Who are some of the riders you can usually be found working with?
My friends I guess, the whole Zeal team, Isaac Lesser is always a treat to work with I’ve not done to many single rider edits its normally a jam or a trip, capturing all the little incidental things that define the atmosphere of the event.
Are there any riders in particular that you haven’t had the chance, but think it would be awesome to shoot or film with?
Anybody that’s fun to watch and be around.
Let’s say you get a big budget and a van, but you can only take 5 people. Who do you bring, where do you go and why?
I would go to America and drive across the entire country. The who is tough, I would like to take everyone, I would take Justin St George without a doubt, Josh Wyles for his constant banter, Isaac Lesser (you can never have enough Isaac in your life), James Hitchcox to repay some of the motorway miles he has driven for us, and the last spot I would leave open as a wild card and take somebody I didn’t really know that well but shreds. I think that would be fun.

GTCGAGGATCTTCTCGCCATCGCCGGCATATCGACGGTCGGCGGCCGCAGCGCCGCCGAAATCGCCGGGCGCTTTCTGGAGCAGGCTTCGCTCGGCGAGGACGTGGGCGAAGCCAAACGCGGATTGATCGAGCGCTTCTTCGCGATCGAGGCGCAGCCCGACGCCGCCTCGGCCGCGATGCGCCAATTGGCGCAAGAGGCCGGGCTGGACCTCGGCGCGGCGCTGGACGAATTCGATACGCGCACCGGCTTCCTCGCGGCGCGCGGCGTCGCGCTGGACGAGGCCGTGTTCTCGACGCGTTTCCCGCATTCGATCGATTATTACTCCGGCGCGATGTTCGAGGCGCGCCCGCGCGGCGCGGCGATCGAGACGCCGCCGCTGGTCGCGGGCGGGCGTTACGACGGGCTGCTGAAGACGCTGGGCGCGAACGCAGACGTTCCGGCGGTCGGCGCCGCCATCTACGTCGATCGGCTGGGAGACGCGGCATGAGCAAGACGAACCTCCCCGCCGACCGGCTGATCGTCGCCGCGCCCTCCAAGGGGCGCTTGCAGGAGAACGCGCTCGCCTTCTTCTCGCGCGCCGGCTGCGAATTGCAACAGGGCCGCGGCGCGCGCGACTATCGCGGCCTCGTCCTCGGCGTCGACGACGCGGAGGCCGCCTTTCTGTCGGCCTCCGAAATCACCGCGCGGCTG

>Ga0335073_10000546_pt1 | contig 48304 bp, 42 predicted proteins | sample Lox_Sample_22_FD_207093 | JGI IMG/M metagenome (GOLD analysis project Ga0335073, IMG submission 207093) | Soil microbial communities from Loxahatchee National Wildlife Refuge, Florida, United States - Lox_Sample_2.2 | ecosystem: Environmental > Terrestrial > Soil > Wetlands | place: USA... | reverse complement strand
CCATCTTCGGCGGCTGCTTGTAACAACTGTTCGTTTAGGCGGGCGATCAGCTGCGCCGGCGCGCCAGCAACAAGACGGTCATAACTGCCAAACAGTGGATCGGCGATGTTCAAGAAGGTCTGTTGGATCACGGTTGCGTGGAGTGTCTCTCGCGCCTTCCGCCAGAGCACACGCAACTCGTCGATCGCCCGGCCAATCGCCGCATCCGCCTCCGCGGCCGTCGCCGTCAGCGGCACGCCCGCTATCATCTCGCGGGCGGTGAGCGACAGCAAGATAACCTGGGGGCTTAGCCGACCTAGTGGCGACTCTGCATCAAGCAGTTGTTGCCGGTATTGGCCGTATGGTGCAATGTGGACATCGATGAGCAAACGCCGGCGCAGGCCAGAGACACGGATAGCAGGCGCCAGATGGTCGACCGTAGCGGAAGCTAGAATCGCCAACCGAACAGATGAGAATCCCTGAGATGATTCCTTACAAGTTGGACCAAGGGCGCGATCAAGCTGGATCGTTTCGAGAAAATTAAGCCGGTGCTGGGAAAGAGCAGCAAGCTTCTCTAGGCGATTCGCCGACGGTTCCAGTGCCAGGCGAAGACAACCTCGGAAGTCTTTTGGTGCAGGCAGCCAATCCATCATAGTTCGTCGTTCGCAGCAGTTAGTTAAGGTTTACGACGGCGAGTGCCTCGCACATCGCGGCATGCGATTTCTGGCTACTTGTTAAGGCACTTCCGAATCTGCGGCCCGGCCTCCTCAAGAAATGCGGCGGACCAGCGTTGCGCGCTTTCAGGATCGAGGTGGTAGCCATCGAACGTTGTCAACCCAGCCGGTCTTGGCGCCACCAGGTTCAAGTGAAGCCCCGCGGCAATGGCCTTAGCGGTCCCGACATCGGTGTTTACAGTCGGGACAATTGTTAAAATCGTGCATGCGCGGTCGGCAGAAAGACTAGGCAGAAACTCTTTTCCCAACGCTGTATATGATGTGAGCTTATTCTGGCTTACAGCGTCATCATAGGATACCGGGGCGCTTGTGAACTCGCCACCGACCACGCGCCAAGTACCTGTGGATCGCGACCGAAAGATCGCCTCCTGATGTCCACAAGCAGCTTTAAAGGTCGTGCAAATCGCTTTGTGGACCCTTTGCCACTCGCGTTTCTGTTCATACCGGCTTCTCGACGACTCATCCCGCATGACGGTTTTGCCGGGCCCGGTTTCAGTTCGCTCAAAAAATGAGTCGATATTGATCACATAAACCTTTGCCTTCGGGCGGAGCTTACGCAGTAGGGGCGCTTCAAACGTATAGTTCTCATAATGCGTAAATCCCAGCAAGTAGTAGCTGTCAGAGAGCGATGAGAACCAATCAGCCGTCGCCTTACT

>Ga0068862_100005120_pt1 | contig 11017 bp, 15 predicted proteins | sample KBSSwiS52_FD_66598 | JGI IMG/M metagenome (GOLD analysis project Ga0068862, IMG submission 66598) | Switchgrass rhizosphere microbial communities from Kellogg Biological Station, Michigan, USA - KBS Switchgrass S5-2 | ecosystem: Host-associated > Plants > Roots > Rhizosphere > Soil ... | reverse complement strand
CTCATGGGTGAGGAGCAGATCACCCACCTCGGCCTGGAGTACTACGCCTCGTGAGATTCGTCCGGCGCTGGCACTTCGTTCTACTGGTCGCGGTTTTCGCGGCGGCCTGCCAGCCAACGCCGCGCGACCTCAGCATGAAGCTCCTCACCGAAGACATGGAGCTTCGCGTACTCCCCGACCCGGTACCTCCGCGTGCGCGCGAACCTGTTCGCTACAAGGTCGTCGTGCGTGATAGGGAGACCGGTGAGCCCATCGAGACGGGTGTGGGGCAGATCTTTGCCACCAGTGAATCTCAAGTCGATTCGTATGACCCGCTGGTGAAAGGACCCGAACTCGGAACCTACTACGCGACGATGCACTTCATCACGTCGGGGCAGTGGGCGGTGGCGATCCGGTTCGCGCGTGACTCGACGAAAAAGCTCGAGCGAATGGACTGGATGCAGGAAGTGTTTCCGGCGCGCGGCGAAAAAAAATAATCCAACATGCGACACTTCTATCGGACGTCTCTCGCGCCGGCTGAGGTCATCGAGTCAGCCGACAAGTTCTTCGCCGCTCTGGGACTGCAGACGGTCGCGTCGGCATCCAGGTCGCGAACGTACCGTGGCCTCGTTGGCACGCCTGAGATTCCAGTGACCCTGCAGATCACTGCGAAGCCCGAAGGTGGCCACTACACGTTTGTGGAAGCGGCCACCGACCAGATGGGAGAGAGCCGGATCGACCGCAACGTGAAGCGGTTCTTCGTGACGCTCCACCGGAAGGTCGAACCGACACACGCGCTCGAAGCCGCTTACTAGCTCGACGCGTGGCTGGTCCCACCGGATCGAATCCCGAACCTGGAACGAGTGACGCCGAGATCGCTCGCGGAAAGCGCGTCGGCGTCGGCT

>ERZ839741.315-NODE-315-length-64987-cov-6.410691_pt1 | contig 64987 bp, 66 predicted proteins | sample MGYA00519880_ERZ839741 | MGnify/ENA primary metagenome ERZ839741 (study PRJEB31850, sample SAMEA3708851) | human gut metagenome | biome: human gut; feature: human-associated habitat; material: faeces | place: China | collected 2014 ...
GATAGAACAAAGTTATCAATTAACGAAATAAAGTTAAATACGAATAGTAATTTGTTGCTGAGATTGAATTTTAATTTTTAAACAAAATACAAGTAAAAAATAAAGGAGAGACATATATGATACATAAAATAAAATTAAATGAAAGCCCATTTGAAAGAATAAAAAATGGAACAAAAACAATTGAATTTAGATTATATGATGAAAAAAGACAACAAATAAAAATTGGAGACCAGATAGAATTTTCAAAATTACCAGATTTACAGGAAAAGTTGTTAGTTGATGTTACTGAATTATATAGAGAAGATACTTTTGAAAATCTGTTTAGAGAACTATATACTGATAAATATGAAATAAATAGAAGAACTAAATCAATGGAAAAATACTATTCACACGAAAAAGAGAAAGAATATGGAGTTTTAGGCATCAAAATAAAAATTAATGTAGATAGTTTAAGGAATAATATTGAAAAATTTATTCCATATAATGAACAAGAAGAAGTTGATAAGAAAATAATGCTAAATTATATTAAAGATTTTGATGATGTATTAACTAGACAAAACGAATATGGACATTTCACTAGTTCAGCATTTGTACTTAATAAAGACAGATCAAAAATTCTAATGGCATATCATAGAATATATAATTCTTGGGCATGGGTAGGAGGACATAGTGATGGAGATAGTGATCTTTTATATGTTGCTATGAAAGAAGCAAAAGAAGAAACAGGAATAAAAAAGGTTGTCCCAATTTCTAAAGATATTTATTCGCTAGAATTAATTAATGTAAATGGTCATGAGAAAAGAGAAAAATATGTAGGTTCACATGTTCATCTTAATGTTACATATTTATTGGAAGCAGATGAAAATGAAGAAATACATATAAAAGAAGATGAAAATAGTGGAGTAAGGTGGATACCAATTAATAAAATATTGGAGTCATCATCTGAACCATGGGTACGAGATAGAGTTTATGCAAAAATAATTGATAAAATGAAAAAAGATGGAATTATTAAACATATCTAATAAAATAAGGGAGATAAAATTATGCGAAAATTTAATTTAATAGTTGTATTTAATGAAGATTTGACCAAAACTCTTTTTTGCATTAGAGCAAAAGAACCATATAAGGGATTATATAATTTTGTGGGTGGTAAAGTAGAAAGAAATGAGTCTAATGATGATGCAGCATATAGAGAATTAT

Are you doing all of this as your primary job, or do you still have to work another job to pay the bills?
I wish I could do this as my primary job; I’m currently a Workshop Supervisor in Creative Media at a University near where I live. It’s basically a teacher with out the faff of writing lesson plans and marking papers. I like it, it’s my bread and butter money and everything else is either just for fun or pocket money.
Let’s say a company is psyched on what you do and want to work on a project with you. How would they go about getting ahold of you?
Probably the easiest place to get hold of me would be to go to my site and drop me an email or even just add me on Facebook and drop me a line I’m easy going.
Where can people check out more of your work?